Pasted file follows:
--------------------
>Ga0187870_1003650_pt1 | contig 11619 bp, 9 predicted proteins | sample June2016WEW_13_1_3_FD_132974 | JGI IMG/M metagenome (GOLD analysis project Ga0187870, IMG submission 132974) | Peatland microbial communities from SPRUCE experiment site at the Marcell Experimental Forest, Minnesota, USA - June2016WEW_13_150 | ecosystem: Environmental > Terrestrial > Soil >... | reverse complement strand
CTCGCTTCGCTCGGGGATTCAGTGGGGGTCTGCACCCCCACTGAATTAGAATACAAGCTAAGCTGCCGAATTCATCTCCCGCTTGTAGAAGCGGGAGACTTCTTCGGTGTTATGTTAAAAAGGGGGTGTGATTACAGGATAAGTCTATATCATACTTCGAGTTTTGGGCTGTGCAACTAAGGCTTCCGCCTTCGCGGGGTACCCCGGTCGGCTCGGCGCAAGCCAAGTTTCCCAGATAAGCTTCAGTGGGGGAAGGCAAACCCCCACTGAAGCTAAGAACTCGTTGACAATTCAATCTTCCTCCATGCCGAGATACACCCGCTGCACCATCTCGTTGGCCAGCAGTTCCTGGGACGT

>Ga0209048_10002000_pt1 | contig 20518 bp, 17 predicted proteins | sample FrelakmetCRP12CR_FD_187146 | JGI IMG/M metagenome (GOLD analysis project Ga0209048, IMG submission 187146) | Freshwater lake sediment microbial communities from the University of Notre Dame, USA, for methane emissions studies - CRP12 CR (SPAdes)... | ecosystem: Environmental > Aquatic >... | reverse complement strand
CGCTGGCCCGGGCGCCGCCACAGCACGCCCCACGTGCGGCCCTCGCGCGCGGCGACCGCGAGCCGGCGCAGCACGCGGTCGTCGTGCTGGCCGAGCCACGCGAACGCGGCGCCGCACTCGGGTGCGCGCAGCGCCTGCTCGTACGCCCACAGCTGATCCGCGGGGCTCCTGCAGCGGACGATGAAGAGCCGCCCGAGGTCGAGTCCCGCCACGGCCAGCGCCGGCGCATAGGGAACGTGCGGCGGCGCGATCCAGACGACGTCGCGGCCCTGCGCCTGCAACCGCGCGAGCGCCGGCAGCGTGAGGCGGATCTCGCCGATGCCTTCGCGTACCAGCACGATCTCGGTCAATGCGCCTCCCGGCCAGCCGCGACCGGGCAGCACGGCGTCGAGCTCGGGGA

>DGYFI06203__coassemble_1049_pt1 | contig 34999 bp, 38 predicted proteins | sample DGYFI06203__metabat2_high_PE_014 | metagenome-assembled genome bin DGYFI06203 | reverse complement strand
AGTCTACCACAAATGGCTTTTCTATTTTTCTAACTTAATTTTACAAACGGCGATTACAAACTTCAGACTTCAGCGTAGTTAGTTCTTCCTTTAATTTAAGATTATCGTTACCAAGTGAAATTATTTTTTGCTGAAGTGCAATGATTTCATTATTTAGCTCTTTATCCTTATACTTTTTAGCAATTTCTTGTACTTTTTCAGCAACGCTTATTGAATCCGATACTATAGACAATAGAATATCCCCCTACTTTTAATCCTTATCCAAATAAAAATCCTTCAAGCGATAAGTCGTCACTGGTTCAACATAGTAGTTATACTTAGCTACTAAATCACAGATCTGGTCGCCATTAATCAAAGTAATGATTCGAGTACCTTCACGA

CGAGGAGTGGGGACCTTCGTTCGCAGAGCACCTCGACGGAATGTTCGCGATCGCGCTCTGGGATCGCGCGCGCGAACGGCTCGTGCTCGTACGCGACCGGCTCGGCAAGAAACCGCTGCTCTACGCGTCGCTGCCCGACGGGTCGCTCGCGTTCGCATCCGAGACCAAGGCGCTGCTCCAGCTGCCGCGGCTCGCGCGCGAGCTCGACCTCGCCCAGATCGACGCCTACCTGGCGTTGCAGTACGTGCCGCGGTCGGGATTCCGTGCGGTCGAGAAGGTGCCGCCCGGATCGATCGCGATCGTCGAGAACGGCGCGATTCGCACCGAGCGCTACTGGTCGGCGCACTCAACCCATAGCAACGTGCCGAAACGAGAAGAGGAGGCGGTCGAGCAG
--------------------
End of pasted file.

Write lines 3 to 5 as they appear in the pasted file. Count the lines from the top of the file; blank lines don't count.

>Ga0209048_10002000_pt1 | contig 20518 bp, 17 predicted proteins | sample FrelakmetCRP12CR_FD_187146 | JGI IMG/M metagenome (GOLD analysis project Ga0209048, IMG submission 187146) | Freshwater lake sediment microbial communities from the University of Notre Dame, USA, for methane emissions studies - CRP12 CR (SPAdes)... | ecosystem: Environmental > Aquatic >... | reverse complement strand
CGCTGGCCCGGGCGCCGCCACAGCACGCCCCACGTGCGGCCCTCGCGCGCGGCGACCGCGAGCCGGCGCAGCACGCGGTCGTCGTGCTGGCCGAGCCACGCGAACGCGGCGCCGCACTCGGGTGCGCGCAGCGCCTGCTCGTACGCCCACAGCTGATCCGCGGGGCTCCTGCAGCGGACGATGAAGAGCCGCCCGAGGTCGAGTCCCGCCACGGCCAGCGCCGGCGCATAGGGAACGTGCGGCGGCGCGATCCAGACGACGTCGCGGCCCTGCGCCTGCAACCGCGCGAGCGCCGGCAGCGTGAGGCGGATCTCGCCGATGCCTTCGCGTACCAGCACGATCTCGGTCAATGCGCCTCCCGGCCAGCCGCGACCGGGCAGCACGGCGTCGAGCTCGGGGA

>DGYFI06203__coassemble_1049_pt1 | contig 34999 bp, 38 predicted proteins | sample DGYFI06203__metabat2_high_PE_014 | metagenome-assembled genome bin DGYFI06203 | reverse complement strand